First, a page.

Sci. STKE, 4 February 2003
Glia Neurons and Glia Talk Amongst Themselves
Voutsinos-Porche et al. used mutant mice lacking glial glutamate transporters to study the effects of synaptic activity on glucose utilization by astrocytes and discovered evidence for metabolic crosstalk between neurons and astrocytes through a mechanism involving glial glutamate uptake and the ensuing changes in glial intracellular Na+ concentration [Na+]i. Astrocytes have long been suspected of contributing to the metabolic support of neurons, but there has been little direct evidence. Mutant mice lacking one or the other of the glial glutamate transporters GLAST or GLT-1 showed reduced 2-deoxyglucose (2-DG) accumulation (a measure of glycolytic activity) in somatosensory cortex after whisker stimulation. In primary cultures, cortical astrocytes from GLAST– mice showed reduced uptake of the nonmetabolized glutamate analog aspartate, as well as reduced stimulation of 2-DG uptake and of lactate release after exposure to glutamate. A glutamate-dependent increase in [Na+]i secondary to Na+ cotransport with glutamate was also attenuated. The increase in 2-DG uptake and lactate release in response to glutamate were restored by pharmacological manipulation with cyclothiazide to stimulate glutamate-dependent Na+ influx through the L-α-amino-3-hydroxy-5-methylisoxazole-4-propionate (AMPA) receptor. The effect of cyclothiazide was abolished in medium in which lithium, which cannot replace Na+ on the Na+,K+-ATPase, was substituted for Na+. The authors proposed a model in which activation of glial Na+,K+-ATPase by increased [Na+]i promotes enhanced glycolysis and lactate output. The lactate is then available as an additional energy source for the firing neurons that released the glutamate.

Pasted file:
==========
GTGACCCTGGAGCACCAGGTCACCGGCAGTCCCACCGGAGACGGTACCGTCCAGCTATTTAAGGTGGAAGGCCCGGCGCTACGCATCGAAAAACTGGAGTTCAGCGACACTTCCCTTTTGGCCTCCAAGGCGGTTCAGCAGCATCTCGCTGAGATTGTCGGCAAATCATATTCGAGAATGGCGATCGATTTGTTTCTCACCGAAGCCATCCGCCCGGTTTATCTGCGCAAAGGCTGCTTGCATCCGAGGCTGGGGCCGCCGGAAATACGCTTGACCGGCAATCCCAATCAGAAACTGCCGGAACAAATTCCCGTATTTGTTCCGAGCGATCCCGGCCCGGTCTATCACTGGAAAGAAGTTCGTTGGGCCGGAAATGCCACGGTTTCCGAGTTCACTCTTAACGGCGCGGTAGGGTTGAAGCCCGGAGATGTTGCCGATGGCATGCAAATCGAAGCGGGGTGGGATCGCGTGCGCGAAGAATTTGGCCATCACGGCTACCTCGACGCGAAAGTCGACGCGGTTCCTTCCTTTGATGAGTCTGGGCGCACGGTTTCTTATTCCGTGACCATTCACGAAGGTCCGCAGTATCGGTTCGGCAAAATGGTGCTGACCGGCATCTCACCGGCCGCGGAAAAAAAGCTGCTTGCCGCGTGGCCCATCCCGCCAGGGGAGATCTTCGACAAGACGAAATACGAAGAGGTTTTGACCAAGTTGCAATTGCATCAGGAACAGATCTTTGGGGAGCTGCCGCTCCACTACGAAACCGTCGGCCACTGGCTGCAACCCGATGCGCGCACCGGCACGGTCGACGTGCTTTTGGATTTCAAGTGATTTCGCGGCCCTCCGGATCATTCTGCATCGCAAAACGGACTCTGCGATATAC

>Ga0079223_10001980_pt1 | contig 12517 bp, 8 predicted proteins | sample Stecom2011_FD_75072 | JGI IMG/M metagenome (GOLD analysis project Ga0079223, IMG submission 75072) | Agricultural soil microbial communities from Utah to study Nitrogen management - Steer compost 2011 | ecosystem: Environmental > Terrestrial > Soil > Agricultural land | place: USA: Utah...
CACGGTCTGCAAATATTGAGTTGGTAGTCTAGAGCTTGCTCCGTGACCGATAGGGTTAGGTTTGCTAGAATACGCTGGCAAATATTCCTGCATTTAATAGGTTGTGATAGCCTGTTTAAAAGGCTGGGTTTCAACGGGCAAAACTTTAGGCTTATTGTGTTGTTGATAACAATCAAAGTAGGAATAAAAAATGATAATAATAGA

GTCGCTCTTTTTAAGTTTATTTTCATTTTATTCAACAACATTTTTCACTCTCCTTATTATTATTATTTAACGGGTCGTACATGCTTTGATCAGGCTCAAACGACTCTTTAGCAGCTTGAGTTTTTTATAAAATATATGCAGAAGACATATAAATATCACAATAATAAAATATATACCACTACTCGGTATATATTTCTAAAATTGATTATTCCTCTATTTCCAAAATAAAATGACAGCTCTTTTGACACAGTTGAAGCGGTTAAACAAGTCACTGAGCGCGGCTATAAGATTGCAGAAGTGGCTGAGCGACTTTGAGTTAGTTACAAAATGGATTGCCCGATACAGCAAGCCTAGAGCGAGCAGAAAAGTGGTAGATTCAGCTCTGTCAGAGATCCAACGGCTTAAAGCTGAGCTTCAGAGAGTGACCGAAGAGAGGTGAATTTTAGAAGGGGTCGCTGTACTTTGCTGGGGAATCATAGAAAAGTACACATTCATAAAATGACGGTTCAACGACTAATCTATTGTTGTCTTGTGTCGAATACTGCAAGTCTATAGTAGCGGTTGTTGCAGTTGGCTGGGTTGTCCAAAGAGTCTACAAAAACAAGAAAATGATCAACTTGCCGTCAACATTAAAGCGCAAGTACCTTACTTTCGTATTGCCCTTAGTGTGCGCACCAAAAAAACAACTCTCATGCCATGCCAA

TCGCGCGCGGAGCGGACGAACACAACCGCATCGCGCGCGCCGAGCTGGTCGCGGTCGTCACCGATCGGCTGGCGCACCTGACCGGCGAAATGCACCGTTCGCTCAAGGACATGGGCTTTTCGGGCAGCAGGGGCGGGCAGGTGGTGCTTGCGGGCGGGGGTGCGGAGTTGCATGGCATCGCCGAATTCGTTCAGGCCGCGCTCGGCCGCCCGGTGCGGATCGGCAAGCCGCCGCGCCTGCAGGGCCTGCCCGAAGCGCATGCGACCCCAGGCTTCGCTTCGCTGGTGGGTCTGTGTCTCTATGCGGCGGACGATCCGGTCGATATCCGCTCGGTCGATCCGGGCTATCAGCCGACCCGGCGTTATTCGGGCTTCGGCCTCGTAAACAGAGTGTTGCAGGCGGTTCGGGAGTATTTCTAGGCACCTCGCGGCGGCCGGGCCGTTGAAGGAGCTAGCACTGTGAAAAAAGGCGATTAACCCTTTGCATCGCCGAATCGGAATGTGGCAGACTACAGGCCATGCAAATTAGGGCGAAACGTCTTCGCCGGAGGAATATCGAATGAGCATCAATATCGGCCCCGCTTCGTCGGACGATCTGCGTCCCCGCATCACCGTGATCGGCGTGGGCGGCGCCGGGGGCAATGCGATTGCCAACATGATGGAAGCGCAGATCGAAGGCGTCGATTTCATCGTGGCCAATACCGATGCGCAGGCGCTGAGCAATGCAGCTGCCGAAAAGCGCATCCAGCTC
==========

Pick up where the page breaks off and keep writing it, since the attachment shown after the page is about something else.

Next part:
B. Voutsinos-Porche, G. Bonvento, K. Tanaka, P. Steiner, E. Walker, J.-Y. Chatton, P. J. Magistretti, L. Pellerin, Glial glutamate transporters mediate a functional metabolic crosstalk between neurons and astrocytes in the mouse developing cortex. Neuron 37, 275-286 (2003). [Online Journal]
Citation: Neurons and Glia Talk Amongst Themselves. Sci. STKE 2003, tw57 (2003).
Science Signaling. ISSN 1937-9145 (online), 1945-0877 (print). Pre-2008: Science's STKE. ISSN 1525-8882